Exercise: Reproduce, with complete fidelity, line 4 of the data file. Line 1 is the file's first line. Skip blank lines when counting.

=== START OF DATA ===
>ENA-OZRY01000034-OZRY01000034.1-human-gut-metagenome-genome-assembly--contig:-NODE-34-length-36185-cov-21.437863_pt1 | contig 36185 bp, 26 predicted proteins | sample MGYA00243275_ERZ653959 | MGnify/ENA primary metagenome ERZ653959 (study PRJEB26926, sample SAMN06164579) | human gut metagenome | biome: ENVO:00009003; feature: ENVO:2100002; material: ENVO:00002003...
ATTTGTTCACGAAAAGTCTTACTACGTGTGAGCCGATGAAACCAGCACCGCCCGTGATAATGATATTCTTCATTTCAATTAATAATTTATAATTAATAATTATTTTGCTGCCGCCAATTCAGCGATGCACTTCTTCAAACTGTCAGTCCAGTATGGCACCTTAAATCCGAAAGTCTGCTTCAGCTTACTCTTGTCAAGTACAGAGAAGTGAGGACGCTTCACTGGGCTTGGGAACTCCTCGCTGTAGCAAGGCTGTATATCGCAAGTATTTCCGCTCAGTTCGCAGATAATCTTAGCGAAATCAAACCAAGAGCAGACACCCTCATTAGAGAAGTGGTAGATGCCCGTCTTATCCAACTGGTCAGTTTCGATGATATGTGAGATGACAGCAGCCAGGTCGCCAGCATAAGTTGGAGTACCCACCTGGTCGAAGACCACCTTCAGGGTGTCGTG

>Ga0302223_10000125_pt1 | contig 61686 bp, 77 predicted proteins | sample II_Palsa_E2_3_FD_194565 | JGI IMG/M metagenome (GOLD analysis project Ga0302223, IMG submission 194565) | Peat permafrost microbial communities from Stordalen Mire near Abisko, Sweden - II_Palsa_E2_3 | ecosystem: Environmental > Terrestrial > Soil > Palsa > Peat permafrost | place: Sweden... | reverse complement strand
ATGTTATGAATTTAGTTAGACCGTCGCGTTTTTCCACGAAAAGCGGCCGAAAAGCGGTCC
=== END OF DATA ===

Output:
ATGTTATGAATTTAGTTAGACCGTCGCGTTTTTCCACGAAAAGCGGCCGAAAAGCGGTCC